A Cyberdyne Ultragage boost/vacuum gauge kit (part #A213E061Y) bought
on eBay. It contains a gauge, a sender, some tubing and other stuff.
I know I could've gotten an analog gauge for half the price, but I'm a
digital freak, I like numbers and precision ;).
The sending unit
The sending unit is sealed for good, it has a nipple for the vacuum hose and
a signal wire for the gauge.
The tees are a buck a piece from your favourite parts store. This one is
dirty as I've just tried to fit it on a car.
Our primary points of interest today would be the intake manifold and the
big fuse box. The engine is filthy, and I'm sorry for that. Should have
done the spring cleaning first.
Disconnecting the battery
Always a good idea when you're planning to mess with wiring.
The lower dash
To find a suitable place to get through the firewall, remove the lower
dash cover. There are three T25 torx screws holding it.
Remove two more screws, unless you want the cover hanging on the OBD-II
Holes in the firewall
A sysadmin would be shocked by a sentence like this ;). In our case in only
means there are two clusters of wires coming through the firewall.
Looking from the engine side, the access to one cluster is blocked by the
strut tower and the fuse boxes are blocking the other. I pick the fuse boxes.
Small fuse box
First, remove the cover from the smaller box.
Disconnecting the cables
Then unbolt the cables using a 10 mm socket.
Push the latches, and the smaller box pops right up. The bigger box is
secured with three nuts -- two are in the open, and the third one is under
the master brake cylinder.
Move the fuse boxes out of the way and remove another connector assembly
(lift the rubber trim to get it out).
The cable sleeve
The rubber sleeve around the cables is ziptied and wrapped with dirty
vinyl tape. We'll get rid of that.
A handy pipe
The sender cable is rather soft, so I will use this plastic pipe to get
the wire through the sleeve.
The engine side
After some pushing and wiggling the pipe comes out on the engine side.
Inserting the wire
The wire goes in...
...and comes out under the dash.
Find a good way to pass the cable to the top of the dash to the A-pillar
and fasten it.
Now we need to find a place to tap for the boost pressure. First, remove
the engine cover.
A nipple on top of the intake manifold looks very promising.
There are two hoses coming out of it, and the top one is so inviting!
It usually is not a good idea to cut the hoses on a car, and fortunately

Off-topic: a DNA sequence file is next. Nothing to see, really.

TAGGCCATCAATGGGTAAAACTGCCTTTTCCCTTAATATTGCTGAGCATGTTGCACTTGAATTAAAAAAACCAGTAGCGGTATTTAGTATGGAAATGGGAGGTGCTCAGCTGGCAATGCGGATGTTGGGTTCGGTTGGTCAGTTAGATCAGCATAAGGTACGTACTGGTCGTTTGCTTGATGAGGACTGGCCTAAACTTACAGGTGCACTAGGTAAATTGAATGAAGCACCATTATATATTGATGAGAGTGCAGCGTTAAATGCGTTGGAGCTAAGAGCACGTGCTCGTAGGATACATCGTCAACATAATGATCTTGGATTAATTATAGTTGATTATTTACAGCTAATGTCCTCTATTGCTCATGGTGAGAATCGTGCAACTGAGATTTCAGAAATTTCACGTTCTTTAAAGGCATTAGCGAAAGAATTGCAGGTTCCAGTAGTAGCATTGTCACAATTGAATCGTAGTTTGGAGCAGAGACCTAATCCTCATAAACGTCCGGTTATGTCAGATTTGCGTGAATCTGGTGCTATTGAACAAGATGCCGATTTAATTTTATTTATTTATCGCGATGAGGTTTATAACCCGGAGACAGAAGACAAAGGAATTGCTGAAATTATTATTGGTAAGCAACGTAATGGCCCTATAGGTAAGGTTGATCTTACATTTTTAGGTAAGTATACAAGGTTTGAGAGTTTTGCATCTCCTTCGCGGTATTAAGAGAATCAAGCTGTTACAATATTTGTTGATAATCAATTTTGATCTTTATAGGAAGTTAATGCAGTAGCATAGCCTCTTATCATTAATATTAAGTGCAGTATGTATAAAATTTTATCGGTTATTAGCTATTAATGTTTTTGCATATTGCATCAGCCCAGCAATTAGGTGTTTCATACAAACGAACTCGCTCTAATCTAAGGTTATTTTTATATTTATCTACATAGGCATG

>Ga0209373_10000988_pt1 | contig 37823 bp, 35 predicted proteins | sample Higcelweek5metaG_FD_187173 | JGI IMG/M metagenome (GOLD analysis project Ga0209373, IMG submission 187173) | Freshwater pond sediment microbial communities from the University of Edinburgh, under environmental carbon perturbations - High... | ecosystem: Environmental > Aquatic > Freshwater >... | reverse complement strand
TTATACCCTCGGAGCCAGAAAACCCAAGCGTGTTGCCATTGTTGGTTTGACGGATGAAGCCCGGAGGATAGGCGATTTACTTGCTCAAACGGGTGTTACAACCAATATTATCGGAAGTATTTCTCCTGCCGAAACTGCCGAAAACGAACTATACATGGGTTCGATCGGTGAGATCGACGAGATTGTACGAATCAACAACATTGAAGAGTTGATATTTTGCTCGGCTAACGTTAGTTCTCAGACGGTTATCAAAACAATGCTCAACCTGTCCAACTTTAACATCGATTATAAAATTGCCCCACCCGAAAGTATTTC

there's a conveniently placed tee we could tap into.
Removing the hose
First, remove one of the old hoses from the tee.
Old hose to new tee
Then connect it to the new tee we prepared during the step 4.
New hose to old tee
And finally connect the short end of the hose to the original tee.
Lots of hoses
This piece would be easy to remove later in case you'd want to sell the car.
The long end in the right now runs to the sending unit.
The sending unit
Time to connect it to the unit and secure the new hose so it doesn't rub
Pulling the wire in
Pull the remaining cable through the sleeve leaving only a short end.
Seal the sleeve with a new ziptie and some tape.
Securing the unit
Fasten the sending unit well and bolt the fuse boxes back in place.
Check if everything is connected properly.
Connecting the wires
The gauge needs the ground and the 12V power. The ground nut is right at
hand (10 mm again) and the cigarette lighter fuse would donor the power.
Out for a test drive. A healthy 20 Hg vacuum at idle is on display.
Everything is put back together, and the wires are coming out at the
base of the A-pillar.
The gauge comes with a memory button. Why haven't they just built it right
into the face plate?
Ah, well, an aluminum bracket will do.
I didn't get a pod for the gauge, and now I didn't want it dangling on its
wires while I'm driving in search for one, so I cut the top of a plastic
Painting it inside looked like a good idea.
Luckily, I had some black paint too.
The wires are connected, and the gauge sticks surprisingly tight between
the pillar and the dash. It should hold until I find a suitable pod.
It's a bit too bright at night, but we'll adjust that.
Good visibility in the daylight.